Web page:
September 2nd, 2013
Last year he conceded the biggest failure of his first term was his “failure to tell a story to the American people.” That shortcoming is now the central problem in his efforts on Syria. Where is the speech that tells the story of the history of weapons of mass destruction and why this is a pivotal moment in time? No story. No persuasion. No mass support. No understanding the desire for military action. Such is the power and importance of storytelling.
OBAMA’S GREATEST FAILURE. This was the interview in July, 2012 where he conceded his failure to tell a story to the American people. Notice he dives in with a solid “And, But,” but … he gets lost on the “Therefore.” Nice guy, just not good with the narrative dynamics, which is sadly essential to be an effective president.
YOU HAVE TO TELL A STORY TO THE AMERICAN PEOPLE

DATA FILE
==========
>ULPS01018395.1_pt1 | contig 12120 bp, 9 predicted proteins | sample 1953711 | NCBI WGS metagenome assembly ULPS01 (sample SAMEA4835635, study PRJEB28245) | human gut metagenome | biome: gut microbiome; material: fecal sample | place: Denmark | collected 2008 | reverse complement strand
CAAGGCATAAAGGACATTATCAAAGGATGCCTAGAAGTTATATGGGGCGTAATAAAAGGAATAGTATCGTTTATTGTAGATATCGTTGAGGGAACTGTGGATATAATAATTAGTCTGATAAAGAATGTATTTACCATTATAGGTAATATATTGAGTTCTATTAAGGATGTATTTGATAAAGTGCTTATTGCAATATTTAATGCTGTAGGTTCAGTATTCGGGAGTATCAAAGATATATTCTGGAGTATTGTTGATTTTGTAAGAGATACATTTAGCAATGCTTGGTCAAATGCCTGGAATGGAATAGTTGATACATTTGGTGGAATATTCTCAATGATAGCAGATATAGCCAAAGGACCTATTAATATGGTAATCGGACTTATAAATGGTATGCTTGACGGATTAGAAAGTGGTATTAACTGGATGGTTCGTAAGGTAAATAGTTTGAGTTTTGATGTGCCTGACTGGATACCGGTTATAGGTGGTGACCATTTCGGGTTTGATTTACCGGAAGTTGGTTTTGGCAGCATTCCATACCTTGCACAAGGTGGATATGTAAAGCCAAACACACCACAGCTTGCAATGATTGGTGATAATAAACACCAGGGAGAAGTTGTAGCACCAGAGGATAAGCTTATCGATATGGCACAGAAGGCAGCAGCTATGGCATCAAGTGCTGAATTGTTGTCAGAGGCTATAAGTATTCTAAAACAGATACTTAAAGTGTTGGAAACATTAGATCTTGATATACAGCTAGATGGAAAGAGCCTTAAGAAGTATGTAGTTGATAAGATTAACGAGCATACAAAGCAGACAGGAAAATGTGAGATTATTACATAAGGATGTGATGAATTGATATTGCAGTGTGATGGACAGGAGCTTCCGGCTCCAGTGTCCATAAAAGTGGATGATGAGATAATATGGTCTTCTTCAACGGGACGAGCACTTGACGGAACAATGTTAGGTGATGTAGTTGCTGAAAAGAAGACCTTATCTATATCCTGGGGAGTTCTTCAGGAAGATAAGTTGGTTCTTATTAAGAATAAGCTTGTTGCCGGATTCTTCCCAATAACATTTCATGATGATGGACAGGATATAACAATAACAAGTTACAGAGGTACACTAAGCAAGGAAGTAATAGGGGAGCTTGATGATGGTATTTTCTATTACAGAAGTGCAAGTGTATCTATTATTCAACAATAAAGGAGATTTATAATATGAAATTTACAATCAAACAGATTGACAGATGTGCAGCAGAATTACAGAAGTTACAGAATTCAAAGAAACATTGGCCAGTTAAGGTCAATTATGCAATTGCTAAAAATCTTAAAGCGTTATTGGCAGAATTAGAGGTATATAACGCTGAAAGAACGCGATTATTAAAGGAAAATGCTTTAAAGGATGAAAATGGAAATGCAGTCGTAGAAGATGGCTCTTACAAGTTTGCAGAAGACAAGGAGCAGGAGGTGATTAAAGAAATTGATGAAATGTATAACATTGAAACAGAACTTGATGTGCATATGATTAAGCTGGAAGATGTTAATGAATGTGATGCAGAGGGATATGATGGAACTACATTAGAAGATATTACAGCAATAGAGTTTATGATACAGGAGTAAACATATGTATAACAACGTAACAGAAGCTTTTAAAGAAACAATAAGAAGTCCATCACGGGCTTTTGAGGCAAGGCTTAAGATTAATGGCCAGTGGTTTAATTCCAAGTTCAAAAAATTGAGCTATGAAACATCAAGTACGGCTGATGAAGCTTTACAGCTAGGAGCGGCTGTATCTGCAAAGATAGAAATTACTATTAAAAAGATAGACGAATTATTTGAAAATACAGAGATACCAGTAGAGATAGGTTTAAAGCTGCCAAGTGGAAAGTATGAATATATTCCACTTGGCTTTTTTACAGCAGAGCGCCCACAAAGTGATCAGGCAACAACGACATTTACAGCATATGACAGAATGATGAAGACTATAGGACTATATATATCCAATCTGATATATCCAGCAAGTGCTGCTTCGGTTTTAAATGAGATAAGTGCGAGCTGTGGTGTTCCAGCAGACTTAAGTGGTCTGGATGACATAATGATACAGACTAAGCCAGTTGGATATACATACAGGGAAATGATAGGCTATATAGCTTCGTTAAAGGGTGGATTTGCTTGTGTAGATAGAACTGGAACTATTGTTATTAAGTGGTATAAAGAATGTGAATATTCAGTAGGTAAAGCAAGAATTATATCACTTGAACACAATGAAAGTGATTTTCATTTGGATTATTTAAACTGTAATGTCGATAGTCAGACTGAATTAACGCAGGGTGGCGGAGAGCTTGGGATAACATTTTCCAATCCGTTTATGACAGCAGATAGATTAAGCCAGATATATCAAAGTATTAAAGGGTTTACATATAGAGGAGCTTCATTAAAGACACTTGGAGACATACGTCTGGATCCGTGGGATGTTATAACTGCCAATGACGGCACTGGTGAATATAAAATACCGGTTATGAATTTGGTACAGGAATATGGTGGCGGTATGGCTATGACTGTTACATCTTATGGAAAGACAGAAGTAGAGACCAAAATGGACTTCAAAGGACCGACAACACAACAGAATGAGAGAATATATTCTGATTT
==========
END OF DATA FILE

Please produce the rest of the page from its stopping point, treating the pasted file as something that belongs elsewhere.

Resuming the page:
I heard a commentator on NPR Saturday morning, pinpoint this in the discussion of Obama’s speech on Syria. He noted the failure of Obama to tell any sort of story about the nerve gassing incident in Syria. The result is despite being several days since the horrific story broke, Obama has done nothing to communicate it to the American public in a narrative context that would sway them into supporting military action.
I open our new book talking about his interview with Charlie Rose in July, 2012 where he conceded he’s not good at storytelling. That shortcoming is now proving to be painfully clear and costly.